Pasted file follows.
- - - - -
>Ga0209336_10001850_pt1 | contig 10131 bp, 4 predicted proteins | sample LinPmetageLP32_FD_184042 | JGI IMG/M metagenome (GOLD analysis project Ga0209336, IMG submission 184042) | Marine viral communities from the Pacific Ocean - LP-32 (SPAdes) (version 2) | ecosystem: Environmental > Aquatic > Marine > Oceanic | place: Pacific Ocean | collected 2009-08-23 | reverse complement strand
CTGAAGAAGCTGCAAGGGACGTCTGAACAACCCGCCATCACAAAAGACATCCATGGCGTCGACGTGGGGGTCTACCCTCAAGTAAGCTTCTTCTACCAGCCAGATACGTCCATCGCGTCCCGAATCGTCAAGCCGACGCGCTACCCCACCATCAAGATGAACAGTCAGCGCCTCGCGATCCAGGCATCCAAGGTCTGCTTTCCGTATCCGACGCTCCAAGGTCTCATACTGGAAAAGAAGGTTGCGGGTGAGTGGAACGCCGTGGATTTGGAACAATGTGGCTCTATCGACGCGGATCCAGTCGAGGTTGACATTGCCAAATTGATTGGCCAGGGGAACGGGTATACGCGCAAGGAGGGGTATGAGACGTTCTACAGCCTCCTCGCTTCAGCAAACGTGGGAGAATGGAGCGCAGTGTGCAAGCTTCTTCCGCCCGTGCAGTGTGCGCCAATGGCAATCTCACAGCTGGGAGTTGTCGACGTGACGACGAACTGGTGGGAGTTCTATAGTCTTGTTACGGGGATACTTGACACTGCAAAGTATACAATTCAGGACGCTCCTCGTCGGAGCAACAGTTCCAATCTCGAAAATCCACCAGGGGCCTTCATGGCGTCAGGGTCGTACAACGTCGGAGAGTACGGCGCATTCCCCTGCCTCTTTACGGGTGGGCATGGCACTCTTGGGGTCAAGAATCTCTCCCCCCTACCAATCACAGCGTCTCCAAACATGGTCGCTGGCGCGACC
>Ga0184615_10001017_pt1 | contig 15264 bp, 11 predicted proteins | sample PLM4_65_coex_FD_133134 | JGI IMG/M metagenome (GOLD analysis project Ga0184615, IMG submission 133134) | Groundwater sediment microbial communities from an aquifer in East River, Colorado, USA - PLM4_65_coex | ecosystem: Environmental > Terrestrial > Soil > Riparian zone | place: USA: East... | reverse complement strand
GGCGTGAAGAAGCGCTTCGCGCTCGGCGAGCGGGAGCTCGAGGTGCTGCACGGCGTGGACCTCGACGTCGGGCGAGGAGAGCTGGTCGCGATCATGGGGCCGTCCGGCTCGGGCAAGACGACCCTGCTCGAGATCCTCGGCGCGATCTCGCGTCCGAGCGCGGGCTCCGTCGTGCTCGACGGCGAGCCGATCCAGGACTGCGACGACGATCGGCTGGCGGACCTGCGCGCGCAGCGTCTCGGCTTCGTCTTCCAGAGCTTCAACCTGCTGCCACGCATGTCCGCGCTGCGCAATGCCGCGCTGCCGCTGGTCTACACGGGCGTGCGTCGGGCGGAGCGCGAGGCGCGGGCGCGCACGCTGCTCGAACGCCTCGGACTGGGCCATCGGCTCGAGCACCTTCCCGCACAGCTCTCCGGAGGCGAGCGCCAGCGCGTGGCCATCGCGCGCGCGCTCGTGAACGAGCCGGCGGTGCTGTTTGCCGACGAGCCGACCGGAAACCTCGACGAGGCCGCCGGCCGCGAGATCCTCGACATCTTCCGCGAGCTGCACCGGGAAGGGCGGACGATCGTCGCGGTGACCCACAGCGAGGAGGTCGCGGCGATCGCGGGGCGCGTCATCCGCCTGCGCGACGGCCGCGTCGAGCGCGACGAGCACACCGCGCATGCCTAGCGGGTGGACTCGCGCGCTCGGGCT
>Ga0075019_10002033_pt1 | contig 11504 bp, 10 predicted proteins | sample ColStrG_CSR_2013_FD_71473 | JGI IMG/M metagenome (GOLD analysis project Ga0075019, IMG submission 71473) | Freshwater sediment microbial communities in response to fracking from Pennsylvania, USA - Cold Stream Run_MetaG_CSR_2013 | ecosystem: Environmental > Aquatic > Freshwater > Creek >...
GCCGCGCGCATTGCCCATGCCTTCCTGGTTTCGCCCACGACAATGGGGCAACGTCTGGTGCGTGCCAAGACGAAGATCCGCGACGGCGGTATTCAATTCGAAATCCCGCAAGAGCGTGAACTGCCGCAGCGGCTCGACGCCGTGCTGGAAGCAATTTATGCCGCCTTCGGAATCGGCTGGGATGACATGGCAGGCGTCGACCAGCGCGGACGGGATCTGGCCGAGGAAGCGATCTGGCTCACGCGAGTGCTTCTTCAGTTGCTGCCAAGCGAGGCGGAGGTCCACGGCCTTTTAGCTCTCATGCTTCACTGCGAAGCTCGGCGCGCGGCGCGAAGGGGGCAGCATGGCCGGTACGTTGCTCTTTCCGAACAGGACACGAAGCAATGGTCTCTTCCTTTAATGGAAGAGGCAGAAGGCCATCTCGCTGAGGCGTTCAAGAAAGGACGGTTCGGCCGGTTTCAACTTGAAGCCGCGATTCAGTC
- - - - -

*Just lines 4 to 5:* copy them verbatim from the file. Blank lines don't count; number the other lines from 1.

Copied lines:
GGCGTGAAGAAGCGCTTCGCGCTCGGCGAGCGGGAGCTCGAGGTGCTGCACGGCGTGGACCTCGACGTCGGGCGAGGAGAGCTGGTCGCGATCATGGGGCCGTCCGGCTCGGGCAAGACGACCCTGCTCGAGATCCTCGGCGCGATCTCGCGTCCGAGCGCGGGCTCCGTCGTGCTCGACGGCGAGCCGATCCAGGACTGCGACGACGATCGGCTGGCGGACCTGCGCGCGCAGCGTCTCGGCTTCGTCTTCCAGAGCTTCAACCTGCTGCCACGCATGTCCGCGCTGCGCAATGCCGCGCTGCCGCTGGTCTACACGGGCGTGCGTCGGGCGGAGCGCGAGGCGCGGGCGCGCACGCTGCTCGAACGCCTCGGACTGGGCCATCGGCTCGAGCACCTTCCCGCACAGCTCTCCGGAGGCGAGCGCCAGCGCGTGGCCATCGCGCGCGCGCTCGTGAACGAGCCGGCGGTGCTGTTTGCCGACGAGCCGACCGGAAACCTCGACGAGGCCGCCGGCCGCGAGATCCTCGACATCTTCCGCGAGCTGCACCGGGAAGGGCGGACGATCGTCGCGGTGACCCACAGCGAGGAGGTCGCGGCGATCGCGGGGCGCGTCATCCGCCTGCGCGACGGCCGCGTCGAGCGCGACGAGCACACCGCGCATGCCTAGCGGGTGGACTCGCGCGCTCGGGCT
>Ga0075019_10002033_pt1 | contig 11504 bp, 10 predicted proteins | sample ColStrG_CSR_2013_FD_71473 | JGI IMG/M metagenome (GOLD analysis project Ga0075019, IMG submission 71473) | Freshwater sediment microbial communities in response to fracking from Pennsylvania, USA - Cold Stream Run_MetaG_CSR_2013 | ecosystem: Environmental > Aquatic > Freshwater > Creek >...